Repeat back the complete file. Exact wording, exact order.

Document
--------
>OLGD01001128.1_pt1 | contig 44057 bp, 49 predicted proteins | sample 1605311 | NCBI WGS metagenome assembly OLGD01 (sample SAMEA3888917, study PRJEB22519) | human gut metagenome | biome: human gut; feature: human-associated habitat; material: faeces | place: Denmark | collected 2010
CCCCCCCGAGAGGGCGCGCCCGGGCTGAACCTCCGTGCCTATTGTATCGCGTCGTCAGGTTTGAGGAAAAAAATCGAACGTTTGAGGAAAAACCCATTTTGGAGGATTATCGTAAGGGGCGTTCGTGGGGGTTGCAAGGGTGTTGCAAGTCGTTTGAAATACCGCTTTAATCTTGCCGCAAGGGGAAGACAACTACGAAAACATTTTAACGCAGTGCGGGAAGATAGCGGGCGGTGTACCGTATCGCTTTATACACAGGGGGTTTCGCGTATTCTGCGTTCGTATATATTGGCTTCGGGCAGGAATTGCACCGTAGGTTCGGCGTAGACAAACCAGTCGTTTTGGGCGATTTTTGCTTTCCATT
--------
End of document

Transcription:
>OLGD01001128.1_pt1 | contig 44057 bp, 49 predicted proteins | sample 1605311 | NCBI WGS metagenome assembly OLGD01 (sample SAMEA3888917, study PRJEB22519) | human gut metagenome | biome: human gut; feature: human-associated habitat; material: faeces | place: Denmark | collected 2010
CCCCCCCGAGAGGGCGCGCCCGGGCTGAACCTCCGTGCCTATTGTATCGCGTCGTCAGGTTTGAGGAAAAAAATCGAACGTTTGAGGAAAAACCCATTTTGGAGGATTATCGTAAGGGGCGTTCGTGGGGGTTGCAAGGGTGTTGCAAGTCGTTTGAAATACCGCTTTAATCTTGCCGCAAGGGGAAGACAACTACGAAAACATTTTAACGCAGTGCGGGAAGATAGCGGGCGGTGTACCGTATCGCTTTATACACAGGGGGTTTCGCGTATTCTGCGTTCGTATATATTGGCTTCGGGCAGGAATTGCACCGTAGGTTCGGCGTAGACAAACCAGTCGTTTTGGGCGATTTTTGCTTTCCATT